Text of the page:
But I think the question is rather off target. Bombing Hiroshima was a conscious decision made by an elected leader in a time of war. It was a very specific sort of event in a very specific context. We are not facing any sort of similar situation. If the intent of the question is to make an analogy to intentional use of biological weapons, these are already illegal, and nobody should be developing or storing them under any circumstances. The current international arms control regime is the way to deal with it. If the intent is to allude to the prevention of “bad stuff”, then this is something that every responsible citizen should be doing anyway. All we can do is pay attention and keep working to ensure that technologies are not used maliciously.

Planning for Toy Story and Synthetic Biology: It's All About Competition (Updated)

Here are updated cost and productivity curves for DNA sequencing and synthesis.  Reading and writing DNA is becoming ever cheaper and easier.  The Economist and others call these "Carlson Curves", a name I am ambivalent about but have come to accept if only for the good advertising.  I've been meaning to post updates for a few weeks; the appearance today of an opinion piece at Wired about Moore's Law serves as a catalyst to launch them into the world.  In particular, two points need some attention, the  notions that Moore's Law 1) is unplanned and unpredictable, and 2) somehow represents the maximum pace of technological innovation.

DNA Sequencing Productivity is Skyrocketing

First up: the productivity curve.  Readers new to these metrics might want to have a look at my first paper on the subject, "The Pace and Proliferation of Biological Technologies" (PDF) from 2003, which describes why I chose to compare the productivity enabled by commercially available sequencing and synthesis instruments to Moore's Law.  (Briefly, Moore's Law is a proxy for productivity; more transistors putatively means more stuff gets done.)  You have to choose some sort of metric when making comparisons across such widely different technologies, and, however much I hunt around for something better, productivity always emerges at the top.

It's been a few years since I updated this chart.  The primary reason for the delay is that, with the profusion of different sequencing platforms, it became somewhat difficult to compare productivity [bases/person/day] across platforms.  Fortunately, a number of papers have come out recently that either directly make that calculation or provide enough information for me to make an estimate.  (I will publish a full bibliography in a paper later this year.  For now, this blog post serves as the primary citation for the figure below.)

carlson_productivity_feb_2013.png

Visual inspection reveals a number of interesting things.  First, the DNA synthesis productivity line stops in about 2008 because there have been no new instruments released publicly since then.  New synthesis and assembly technologies are under development by at least two firms, which have announced they will run centralized foundries and not sell instruments.  More on this later.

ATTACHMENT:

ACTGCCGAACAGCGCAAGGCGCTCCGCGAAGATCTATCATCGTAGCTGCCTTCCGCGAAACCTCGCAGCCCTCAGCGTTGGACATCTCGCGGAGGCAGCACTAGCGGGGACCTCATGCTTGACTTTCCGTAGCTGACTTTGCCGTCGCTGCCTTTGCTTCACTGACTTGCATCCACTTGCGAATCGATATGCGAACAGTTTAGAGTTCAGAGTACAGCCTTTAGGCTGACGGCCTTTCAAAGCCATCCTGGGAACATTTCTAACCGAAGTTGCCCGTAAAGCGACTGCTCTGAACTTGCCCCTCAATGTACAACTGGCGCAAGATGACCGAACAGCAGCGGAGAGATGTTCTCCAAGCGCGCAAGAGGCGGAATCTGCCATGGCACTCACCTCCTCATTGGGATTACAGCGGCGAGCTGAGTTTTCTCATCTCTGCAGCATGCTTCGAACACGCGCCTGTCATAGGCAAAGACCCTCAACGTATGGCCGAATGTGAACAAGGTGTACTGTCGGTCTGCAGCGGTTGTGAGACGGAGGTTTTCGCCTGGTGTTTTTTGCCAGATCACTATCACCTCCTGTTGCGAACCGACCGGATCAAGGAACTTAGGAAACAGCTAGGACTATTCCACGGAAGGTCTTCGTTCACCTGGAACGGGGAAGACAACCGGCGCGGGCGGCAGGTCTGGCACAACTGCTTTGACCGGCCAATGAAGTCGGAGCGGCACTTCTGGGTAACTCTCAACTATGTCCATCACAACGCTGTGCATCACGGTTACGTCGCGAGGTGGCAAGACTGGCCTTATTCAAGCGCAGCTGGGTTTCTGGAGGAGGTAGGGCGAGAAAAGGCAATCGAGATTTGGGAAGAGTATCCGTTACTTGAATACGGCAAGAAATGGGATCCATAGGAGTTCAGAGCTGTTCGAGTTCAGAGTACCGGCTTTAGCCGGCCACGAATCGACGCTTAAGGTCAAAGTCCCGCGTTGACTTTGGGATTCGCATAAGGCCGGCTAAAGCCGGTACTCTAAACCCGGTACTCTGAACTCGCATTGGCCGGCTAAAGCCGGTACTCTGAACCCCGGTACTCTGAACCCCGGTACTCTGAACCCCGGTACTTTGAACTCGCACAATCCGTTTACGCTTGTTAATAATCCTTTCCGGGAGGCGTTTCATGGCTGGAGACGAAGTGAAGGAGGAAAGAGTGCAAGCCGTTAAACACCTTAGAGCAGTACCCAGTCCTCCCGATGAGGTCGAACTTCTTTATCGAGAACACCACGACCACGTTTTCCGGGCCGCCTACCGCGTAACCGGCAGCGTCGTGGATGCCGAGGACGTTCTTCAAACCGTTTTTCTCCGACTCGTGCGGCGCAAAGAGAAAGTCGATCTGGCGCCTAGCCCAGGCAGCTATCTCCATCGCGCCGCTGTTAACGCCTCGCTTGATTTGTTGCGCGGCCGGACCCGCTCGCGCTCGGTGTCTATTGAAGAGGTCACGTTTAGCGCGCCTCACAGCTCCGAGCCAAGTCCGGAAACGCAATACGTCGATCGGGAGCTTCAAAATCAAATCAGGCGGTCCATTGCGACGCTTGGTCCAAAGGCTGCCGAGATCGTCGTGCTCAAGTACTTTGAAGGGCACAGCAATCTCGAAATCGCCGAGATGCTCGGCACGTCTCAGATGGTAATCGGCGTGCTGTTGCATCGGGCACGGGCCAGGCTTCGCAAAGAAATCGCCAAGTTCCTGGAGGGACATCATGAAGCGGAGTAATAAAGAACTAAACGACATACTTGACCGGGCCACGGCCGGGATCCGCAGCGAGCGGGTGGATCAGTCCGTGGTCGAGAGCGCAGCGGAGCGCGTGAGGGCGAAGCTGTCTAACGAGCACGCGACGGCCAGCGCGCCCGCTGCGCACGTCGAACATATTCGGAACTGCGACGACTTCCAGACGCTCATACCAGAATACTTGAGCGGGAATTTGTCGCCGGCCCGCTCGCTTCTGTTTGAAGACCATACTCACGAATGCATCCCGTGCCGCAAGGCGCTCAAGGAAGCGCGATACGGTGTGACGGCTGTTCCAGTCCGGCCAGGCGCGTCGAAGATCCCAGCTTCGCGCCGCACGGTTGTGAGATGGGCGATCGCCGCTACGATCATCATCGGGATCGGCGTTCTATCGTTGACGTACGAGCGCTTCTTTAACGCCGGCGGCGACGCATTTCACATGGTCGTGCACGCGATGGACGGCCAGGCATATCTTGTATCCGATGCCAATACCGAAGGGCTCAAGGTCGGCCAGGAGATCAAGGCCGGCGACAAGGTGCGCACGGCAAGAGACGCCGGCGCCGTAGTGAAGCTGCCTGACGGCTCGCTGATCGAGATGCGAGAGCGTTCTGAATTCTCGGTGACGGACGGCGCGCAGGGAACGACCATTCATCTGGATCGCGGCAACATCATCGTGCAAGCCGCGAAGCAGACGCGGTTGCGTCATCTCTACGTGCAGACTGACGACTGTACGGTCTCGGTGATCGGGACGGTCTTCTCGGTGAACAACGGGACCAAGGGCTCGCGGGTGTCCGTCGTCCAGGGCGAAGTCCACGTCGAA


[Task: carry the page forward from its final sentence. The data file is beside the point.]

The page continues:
Second, it is clear that DNA sequencing platforms are improving very rapidly, now much faster than Moore's Law.  This is interesting in itself, but I point it out here because of the post today at Wired by Pixar co-founder Alvy Ray Smith, "How Pixar Used Moore's Law to Predict the Future".  Smith suggests that "Moore's Law reflects the top rate at which humans can innovate. If we could proceed faster, we would," and that "Hardly anyone can see across even the next crank of the Moore's Law clock."

Moore's Law is a Business Model and is All About Planning -- Theirs and Yours

As I have written previously, early on at Intel it was recognized that Moore's Law is a business model (see the Pace and Proliferation paper, my book, and in a previous post, "The Origin of Moore's Law").  Moore's Law was always about economics and planning in a multi-billion dollar industry.  When I started writing about all this in 2000, a new chip fab cost about $1 billion.  Now, according to The Economist, Intel estimates a new chip fab costs about $10 billion.  (There is probably another Law to be named here, something about exponential increases in cost of semiconductor processing as an inverse function of feature size.  Update: This turns out to be Rock's Law.)  Nobody spends $10 billion without a great deal of planning, and in particular nobody borrows that much from banks or other financial institutions without demonstrating a long-term plan to pay off the loan.   Moreover, Intel has had to coordinate the manufacturing and delivery of very expensive, very complex semiconductor processing instruments made by other companies.  Thus Intel's planning cycle explicitly extends many years into the future; the company sees not just the next crank of the Moore's Law clock, but several cranks.  New technology has certainly been required to achieve these planning goals, but that is just part of the research, development, and design process for Intel.  What is clear from comments by Carver Mead and others is that even if the path was unclear at times, the industry was confident that they could to get to the next crank of the clock.